Heavy alcohol consumption during the crucial developmental period of adolescence is an important public health concern in both in developed [1, 2] and developing countries [3, 4]. Adolescent alcohol abuse/dependence has many known harmful health and social consequences, such as school failure , crime and violence , increased risk of adult alcohol dependence/abuse, illicit drug use, social adversity  cardiovascular disease , and is also strongly associated with a wide range of other health risk behaviours . Examination of the effects of heavy alcohol use during adolescence has expanded in recent years , however, the consequences for adolescent nutritional status are largely unknown at this time.
The 2008 South African Youth Risk Behaviour Survey (YRBS) reports that 35% of a national sample of grade 8 to 11 adolescents (n = 10 270) reported drinking alcohol on one or more days in the month preceding the survey. Nationally, 29% of adolescents had engaged in past month binge drinking, a significant increase from the rate of 23% in the 2002 YRBS . Significantly more learners in the Western Cape Province (41%) had engaged in binge drinking in the past month when compared to the national average of 29% .
Globally, adolescents are recognized as a nutritionally at-risk group . High nutritional demand for growth and development, poor eating behaviour during adolescence [11–13], and a propensity for risk-taking behaviours are all threats to nutritional adequacy . Adolescent eating patterns are typically characterised by high consumption of sweetened beverages, increased intake of energy-dense nutrient-poor foods, and frequently skipping meals, particularly breakfast [13–16]. South African adolescents are no exception [17, 18]. Poor nutrition during this life-stage, which is also characterised by the adolescent growth spurt, may be associated with stunting (chronic undernutrition), underweight (chronic negative energy balance), or being overweight or obese (chronic positive energy balance).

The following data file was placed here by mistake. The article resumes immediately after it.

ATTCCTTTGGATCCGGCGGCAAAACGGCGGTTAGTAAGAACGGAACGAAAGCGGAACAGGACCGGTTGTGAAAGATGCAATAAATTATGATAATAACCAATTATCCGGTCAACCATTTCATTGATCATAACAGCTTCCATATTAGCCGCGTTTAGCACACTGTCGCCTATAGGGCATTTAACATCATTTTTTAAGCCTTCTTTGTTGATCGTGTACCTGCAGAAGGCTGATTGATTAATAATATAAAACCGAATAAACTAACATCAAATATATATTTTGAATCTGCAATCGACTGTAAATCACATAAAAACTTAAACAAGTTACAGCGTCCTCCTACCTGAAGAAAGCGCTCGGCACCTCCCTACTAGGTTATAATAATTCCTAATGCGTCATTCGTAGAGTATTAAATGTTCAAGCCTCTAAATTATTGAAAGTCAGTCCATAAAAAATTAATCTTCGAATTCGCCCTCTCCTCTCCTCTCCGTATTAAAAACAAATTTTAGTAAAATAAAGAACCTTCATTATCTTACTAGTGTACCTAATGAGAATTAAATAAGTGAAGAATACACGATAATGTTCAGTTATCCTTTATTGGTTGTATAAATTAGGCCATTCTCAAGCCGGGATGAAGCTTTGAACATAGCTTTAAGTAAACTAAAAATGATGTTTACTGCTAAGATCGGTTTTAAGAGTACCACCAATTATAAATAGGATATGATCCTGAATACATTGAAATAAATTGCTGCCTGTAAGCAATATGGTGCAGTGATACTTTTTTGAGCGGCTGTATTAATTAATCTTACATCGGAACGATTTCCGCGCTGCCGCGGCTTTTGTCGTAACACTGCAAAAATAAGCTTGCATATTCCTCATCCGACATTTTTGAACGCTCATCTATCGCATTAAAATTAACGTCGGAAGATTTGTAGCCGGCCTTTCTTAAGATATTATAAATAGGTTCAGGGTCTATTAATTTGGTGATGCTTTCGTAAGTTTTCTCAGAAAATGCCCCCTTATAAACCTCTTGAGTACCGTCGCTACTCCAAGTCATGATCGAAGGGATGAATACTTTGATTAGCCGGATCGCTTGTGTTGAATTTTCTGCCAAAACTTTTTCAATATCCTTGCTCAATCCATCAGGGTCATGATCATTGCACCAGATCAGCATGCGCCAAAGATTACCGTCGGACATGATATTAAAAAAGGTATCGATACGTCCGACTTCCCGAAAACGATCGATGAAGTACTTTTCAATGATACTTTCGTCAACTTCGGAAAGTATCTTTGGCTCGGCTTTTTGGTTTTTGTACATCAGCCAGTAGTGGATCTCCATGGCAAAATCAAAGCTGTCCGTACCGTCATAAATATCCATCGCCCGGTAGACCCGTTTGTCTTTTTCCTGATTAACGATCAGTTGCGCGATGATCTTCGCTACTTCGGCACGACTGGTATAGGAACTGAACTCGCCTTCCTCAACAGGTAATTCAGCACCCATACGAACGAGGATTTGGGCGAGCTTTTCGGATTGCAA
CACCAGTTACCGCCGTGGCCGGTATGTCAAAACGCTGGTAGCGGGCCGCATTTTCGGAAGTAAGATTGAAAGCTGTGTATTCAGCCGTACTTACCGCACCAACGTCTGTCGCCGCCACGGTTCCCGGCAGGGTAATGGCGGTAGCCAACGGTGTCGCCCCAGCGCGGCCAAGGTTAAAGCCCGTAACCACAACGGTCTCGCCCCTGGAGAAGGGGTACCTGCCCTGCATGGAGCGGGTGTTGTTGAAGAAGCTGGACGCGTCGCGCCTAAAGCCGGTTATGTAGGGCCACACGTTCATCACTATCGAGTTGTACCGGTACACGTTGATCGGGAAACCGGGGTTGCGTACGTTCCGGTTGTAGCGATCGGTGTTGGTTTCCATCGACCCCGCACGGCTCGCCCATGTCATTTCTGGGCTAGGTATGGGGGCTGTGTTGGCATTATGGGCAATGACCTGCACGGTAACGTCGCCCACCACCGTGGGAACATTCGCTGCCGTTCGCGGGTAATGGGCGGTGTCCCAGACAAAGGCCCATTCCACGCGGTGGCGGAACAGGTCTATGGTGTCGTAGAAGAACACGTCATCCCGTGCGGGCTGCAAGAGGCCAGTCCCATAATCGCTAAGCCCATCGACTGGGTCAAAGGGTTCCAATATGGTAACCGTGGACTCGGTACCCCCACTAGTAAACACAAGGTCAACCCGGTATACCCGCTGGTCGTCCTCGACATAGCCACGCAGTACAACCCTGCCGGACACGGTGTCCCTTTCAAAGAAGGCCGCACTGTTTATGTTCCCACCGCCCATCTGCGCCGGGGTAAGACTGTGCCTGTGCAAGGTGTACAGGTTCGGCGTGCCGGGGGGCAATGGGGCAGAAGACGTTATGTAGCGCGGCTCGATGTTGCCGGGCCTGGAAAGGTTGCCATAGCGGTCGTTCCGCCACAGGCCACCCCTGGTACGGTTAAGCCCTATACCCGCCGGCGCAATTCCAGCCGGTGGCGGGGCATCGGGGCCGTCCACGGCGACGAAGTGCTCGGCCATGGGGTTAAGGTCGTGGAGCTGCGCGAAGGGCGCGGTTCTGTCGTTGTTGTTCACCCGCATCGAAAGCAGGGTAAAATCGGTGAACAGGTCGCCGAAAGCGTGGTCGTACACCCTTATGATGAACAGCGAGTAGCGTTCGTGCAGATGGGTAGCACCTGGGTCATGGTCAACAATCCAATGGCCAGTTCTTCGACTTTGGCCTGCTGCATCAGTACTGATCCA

Alcohol is energy-dense and energy provided by alcoholic drinks is derived from the alcohol (29 kilojoules per gram) and the carbohydrates (17 kilojoules per gram) they contain, with most drinks containing negligible amounts of other nutrients . Heavy alcohol use may affect total energy intake in a variety of ways. First, if alcohol energy replaces food energy (thus no change in total energy intake) dietary quality is reduced, with poor intake of essential macro- and micronutrients, even though energy needs may be met. This nutrient inadequacy increases the risk for nutrient deficiencies, which may enhance the risk for stunting (low height-for-age) . Second, heavy alcohol use may result in a more significant reduction in dietary intake with energy from alcohol not compensating for the total loss of dietary energy intake. Inadequate energy and nutrient intake could manifest in the adolescent as underweight (low body mass index (BMI)-for-age) or possibly stunting . However, it must be borne in mind, that the greatest risk for stunting remains poor nutrition during the first two years of life . Third, alcohol containing drinks could be ingested in addition to usual food intake, resulting in increased total energy consumption, compounding the risks for weight gain and being overweight/obese (high BMI-for-age) .